It's censorship, not art, that's inappropriate

If the goal of public art is to inspire thought and discussion, then Sorcerer's Gate, a sculpture recently installed on a landscaped median in downtown Clearwater, has succeeded in spades. People are analyzing, criticizing, defending and generally just trying to figure out the fanciful purple arch with what appears to be a tail or ringlet dangling from the top.

This, supposedly, was the reason the city decided to place sculptures on the new streetscape along Cleveland Street — to get them noticed. But some City Council members seem to think that Sorcerer's Gate is getting noticed too much, and that is somehow threatening to them. They have declared that from now own, they want to sign off on all art placed in the medians.

That's just what we need — the government deciding what constitutes acceptable art and what doesn't.

Some reactions to Sorcerer's Gate have been extreme. People have called it wicked, the work of the devil, a subliminal message about Scientology, an offense to Christians. They equate the word "sorcerer" with the word "devil," though the two words have different meanings. They say the sculpture represents evil, and they want it gone.

A sorcerer is a magician, not a devil. And Sorcerer's Gate is not a message from hell, as some seem to imply, but just a colorful aluminum sculpture created by a 74-year-old Florida artist who has been experimenting with column shapes. The sculpture was not originally created for display in Clearwater, so it is not some sort of message about Scientology. In fact, the sculpture was most recently displayed in Sarasota — apparently without any community uprising.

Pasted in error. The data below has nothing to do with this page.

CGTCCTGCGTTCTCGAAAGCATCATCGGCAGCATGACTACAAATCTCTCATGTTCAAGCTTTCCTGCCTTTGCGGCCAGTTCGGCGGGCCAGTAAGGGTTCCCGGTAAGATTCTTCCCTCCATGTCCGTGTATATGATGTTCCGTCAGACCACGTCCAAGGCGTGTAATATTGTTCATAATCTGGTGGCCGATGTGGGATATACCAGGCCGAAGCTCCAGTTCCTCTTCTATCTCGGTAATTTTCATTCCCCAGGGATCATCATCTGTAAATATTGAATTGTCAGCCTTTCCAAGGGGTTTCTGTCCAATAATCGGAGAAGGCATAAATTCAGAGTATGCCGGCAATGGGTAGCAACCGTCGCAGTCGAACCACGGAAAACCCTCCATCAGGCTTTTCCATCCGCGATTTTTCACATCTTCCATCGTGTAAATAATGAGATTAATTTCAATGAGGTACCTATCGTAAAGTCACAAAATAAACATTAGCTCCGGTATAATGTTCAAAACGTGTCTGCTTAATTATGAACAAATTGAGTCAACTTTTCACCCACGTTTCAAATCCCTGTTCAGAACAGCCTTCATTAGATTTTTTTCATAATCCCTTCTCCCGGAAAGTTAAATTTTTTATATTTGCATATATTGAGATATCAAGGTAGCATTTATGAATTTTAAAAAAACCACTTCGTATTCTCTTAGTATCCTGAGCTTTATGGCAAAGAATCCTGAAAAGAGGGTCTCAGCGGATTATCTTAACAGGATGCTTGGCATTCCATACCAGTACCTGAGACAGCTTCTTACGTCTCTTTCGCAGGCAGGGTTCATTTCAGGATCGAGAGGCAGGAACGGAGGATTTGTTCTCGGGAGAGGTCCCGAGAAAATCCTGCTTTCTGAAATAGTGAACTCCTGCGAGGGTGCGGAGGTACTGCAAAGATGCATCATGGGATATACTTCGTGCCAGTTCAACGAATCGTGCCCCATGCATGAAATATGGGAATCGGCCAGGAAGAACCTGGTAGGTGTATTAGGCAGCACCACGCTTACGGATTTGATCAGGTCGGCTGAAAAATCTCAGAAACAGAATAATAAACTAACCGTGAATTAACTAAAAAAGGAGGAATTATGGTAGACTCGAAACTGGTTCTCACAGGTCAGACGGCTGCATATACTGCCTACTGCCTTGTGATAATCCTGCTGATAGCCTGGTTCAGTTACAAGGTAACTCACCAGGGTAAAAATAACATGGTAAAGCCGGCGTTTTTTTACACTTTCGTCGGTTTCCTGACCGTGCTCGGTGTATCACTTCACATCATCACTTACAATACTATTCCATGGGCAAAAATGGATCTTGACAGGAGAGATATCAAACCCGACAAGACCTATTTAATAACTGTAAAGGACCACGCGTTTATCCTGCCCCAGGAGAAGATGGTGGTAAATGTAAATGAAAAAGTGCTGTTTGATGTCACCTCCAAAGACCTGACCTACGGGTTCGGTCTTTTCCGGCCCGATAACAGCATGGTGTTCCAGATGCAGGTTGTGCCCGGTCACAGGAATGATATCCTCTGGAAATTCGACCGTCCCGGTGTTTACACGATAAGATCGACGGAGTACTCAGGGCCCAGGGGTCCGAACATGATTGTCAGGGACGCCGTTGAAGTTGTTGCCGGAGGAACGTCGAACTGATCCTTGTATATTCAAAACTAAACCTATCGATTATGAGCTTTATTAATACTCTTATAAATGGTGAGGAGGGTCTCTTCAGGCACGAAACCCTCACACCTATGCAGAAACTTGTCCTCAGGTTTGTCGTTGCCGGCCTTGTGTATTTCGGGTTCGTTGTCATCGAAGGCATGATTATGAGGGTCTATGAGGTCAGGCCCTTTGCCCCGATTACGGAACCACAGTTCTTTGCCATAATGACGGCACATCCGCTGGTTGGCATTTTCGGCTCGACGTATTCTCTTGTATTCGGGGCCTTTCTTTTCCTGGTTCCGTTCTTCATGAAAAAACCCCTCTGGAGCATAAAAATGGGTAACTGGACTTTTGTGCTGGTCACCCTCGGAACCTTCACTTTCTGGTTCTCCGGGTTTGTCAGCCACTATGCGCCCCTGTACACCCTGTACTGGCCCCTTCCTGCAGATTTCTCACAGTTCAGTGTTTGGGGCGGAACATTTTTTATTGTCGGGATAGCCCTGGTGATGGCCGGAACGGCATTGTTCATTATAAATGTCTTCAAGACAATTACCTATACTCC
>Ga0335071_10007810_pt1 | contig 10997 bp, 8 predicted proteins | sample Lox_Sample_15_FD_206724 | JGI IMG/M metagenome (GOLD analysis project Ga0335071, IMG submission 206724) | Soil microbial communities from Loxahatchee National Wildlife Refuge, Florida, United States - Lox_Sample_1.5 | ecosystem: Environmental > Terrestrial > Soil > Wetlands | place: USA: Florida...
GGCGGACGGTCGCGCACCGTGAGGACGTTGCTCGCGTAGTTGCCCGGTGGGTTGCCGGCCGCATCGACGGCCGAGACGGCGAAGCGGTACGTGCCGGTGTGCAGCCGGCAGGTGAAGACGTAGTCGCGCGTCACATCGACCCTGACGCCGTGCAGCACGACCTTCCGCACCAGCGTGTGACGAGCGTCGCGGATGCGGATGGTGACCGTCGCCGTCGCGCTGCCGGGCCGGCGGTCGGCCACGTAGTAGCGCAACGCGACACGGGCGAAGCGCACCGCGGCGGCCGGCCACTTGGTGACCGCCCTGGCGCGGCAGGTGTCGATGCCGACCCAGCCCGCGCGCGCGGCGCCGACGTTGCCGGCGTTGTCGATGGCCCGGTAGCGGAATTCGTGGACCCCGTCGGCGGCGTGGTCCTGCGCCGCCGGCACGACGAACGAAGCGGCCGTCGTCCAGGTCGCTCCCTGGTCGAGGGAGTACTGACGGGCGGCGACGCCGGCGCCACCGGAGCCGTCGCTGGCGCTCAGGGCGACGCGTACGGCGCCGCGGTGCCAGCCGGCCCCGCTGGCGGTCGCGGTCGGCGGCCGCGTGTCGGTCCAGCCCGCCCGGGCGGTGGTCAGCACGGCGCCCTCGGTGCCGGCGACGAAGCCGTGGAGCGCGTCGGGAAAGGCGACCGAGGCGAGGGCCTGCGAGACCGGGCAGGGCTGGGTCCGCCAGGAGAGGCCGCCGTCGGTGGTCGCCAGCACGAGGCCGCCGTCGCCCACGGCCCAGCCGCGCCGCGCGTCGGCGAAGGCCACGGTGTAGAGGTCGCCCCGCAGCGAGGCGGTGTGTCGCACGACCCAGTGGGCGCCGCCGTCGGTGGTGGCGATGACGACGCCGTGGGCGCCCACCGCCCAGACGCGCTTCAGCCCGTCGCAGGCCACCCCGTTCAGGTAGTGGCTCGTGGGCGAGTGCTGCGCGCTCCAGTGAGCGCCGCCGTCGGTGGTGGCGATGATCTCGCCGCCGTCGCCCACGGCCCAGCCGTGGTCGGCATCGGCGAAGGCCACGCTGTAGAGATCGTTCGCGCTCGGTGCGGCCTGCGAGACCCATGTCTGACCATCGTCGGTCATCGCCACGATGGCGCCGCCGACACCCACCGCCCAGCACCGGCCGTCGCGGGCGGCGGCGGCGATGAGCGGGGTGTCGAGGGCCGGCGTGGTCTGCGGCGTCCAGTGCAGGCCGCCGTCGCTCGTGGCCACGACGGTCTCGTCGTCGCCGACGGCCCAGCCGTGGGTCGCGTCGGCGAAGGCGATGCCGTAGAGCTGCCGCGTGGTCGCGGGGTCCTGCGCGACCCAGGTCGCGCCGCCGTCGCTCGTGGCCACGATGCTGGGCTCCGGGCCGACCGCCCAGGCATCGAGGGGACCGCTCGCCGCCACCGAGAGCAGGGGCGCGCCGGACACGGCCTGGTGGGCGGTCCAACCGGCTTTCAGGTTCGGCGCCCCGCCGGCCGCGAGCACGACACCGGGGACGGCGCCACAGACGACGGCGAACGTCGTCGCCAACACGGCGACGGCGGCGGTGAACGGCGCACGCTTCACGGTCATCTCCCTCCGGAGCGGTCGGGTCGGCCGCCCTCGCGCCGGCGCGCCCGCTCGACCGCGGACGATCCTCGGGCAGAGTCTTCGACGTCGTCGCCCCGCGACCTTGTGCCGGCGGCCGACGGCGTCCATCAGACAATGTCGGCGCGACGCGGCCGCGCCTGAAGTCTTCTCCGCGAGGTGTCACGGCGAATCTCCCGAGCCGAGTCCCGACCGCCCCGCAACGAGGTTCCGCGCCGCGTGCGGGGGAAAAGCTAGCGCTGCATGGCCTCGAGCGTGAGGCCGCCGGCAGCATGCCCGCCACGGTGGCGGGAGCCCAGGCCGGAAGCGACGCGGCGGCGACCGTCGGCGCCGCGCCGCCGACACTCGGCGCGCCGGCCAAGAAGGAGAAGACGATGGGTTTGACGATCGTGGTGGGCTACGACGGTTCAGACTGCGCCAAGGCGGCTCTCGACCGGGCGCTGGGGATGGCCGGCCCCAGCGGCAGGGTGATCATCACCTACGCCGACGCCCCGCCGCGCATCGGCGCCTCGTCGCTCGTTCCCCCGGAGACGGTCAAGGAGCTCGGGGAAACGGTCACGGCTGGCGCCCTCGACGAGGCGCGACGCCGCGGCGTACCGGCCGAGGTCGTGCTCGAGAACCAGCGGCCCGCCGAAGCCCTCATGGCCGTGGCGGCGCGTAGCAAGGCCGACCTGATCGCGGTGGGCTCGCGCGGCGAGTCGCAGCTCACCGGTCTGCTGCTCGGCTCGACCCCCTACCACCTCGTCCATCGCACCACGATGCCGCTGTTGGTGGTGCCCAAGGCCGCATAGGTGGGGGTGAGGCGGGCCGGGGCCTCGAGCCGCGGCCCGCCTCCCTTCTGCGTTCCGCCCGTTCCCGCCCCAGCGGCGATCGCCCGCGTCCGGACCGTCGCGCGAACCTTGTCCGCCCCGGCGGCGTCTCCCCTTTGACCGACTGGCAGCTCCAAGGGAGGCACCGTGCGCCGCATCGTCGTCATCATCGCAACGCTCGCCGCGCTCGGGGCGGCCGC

Artist Bruce White said that those complaining about the name of his piece "must have an awful hard time with literature." As White notes, the word "sorcerer" appears in many books, including in the title of the popular Harry Potter and the Sorcerer's Stone. And if writers can use the word, "why can't artists do the same thing?" he asks.

If city officials feel that artworks with the word "sorcerer" in their title should not be in public view, should books containing the word be removed from the public library? Perhaps City Council members or the mayor want to appoint themselves to read all the works at the Clearwater library and remove any that contain "sorcerer" or other words that might cause someone to criticize the book or the city.

The city had a cool idea: Use the Cleveland Street medians as an outdoor gallery displaying works of art that will rotate annually. A board consisting of representatives of the Clearwater Historical Society, the Downtown Development Board and the Clearwater Downtown Partnership, assisted by Tampa Museum of Art interim director Ken Rollins, reviewed works submitted by artists and selected three to be displayed first, including Sorcerer's Gate.

Those who take the time to visit the outdoor gallery will find that the three sculptures selected add considerably to the ambience of Cleveland Street. Sorcerer's Gate, with its splash of purple, does the most to wake up the streetscape and attract the attention of passers-by.

The fascinating thing about art is that reactions to it are so individual. Members of the City Council, who were so supportive of the idea of a public art program, must realize that each time a new piece is erected on Cleveland Street, some won't like it. And that's okay.

It is only the officials' decision to clamp down — to try to find art that will not inspire such strong feelings — that is not appropriate.

It's censorship, not art, that's inappropriate 07/16/08 [Last modified: Tuesday, July 22, 2008 2:59pm]

    

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